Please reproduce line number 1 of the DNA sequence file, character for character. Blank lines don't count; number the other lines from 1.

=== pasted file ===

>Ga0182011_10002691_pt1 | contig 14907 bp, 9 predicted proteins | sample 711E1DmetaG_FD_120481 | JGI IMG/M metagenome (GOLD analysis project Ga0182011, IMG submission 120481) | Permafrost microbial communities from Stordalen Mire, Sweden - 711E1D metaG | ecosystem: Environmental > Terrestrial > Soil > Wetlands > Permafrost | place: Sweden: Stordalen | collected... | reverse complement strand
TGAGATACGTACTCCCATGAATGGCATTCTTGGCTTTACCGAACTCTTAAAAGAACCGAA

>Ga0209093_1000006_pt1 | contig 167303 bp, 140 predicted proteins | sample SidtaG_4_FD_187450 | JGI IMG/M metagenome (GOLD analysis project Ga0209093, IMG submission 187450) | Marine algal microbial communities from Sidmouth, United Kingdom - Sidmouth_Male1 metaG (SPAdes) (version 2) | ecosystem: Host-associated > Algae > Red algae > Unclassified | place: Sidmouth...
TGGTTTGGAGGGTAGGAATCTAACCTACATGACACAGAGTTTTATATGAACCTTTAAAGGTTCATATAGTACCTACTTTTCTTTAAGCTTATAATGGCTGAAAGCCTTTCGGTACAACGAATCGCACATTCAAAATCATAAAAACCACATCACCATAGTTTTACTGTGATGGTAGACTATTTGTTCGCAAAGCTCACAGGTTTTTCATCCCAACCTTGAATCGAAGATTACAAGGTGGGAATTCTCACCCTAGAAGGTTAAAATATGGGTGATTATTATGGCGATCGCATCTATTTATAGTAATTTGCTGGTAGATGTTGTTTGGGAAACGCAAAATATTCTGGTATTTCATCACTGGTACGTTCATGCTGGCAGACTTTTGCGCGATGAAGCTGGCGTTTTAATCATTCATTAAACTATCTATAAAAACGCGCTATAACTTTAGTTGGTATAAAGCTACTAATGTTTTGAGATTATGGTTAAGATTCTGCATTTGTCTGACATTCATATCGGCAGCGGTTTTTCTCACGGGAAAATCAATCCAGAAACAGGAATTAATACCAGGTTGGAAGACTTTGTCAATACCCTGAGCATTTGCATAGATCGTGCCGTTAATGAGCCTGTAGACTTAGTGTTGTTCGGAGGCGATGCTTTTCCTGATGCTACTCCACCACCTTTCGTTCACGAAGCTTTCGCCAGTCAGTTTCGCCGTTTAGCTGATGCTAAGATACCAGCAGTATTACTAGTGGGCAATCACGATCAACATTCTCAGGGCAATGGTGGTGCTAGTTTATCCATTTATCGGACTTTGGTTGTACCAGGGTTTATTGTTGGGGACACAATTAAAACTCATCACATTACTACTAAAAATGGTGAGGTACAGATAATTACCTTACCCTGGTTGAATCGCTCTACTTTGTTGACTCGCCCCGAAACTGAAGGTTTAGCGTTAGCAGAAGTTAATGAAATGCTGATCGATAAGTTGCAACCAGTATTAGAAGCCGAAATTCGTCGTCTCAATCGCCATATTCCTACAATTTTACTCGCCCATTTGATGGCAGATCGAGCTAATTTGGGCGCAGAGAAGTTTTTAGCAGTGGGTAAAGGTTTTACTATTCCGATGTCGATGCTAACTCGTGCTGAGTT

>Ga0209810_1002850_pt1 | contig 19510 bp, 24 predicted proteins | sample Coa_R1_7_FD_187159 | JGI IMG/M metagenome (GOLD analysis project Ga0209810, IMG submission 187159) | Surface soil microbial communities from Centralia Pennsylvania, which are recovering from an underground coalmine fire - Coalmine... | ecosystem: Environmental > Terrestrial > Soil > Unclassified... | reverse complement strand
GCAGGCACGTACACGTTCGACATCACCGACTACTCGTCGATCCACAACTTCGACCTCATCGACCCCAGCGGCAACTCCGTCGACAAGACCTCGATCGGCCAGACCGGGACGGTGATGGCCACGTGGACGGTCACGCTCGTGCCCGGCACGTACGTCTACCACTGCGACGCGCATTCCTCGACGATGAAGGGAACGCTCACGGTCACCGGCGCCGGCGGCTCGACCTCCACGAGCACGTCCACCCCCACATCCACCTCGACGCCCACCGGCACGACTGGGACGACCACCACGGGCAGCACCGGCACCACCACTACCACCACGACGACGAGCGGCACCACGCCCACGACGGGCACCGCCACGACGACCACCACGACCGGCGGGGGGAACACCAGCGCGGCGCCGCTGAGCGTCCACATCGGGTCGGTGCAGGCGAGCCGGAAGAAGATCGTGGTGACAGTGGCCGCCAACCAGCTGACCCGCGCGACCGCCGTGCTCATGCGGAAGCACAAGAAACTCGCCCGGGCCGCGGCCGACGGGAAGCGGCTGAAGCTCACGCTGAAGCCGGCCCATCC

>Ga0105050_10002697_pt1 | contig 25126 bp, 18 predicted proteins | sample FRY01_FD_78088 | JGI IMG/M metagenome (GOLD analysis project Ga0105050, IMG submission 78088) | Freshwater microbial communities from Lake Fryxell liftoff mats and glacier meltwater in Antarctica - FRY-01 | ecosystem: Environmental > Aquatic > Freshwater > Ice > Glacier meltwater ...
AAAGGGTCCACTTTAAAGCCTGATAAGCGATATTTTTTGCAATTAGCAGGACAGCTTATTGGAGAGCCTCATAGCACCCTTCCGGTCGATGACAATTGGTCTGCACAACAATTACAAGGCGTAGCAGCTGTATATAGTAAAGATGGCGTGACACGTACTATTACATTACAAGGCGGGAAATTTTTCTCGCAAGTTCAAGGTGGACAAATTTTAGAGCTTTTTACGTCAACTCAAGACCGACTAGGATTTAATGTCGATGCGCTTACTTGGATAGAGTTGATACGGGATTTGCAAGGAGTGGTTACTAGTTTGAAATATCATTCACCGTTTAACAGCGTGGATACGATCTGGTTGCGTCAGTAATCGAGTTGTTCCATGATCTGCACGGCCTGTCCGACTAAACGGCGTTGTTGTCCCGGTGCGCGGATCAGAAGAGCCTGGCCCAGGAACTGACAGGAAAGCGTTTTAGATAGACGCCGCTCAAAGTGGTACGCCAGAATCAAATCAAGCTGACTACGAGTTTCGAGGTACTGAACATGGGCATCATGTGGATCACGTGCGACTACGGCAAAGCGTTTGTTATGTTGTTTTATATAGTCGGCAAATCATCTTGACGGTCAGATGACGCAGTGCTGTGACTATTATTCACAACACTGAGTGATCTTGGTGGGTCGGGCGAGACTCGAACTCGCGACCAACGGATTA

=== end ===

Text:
>Ga0182011_10002691_pt1 | contig 14907 bp, 9 predicted proteins | sample 711E1DmetaG_FD_120481 | JGI IMG/M metagenome (GOLD analysis project Ga0182011, IMG submission 120481) | Permafrost microbial communities from Stordalen Mire, Sweden - 711E1D metaG | ecosystem: Environmental > Terrestrial > Soil > Wetlands > Permafrost | place: Sweden: Stordalen | collected... | reverse complement strand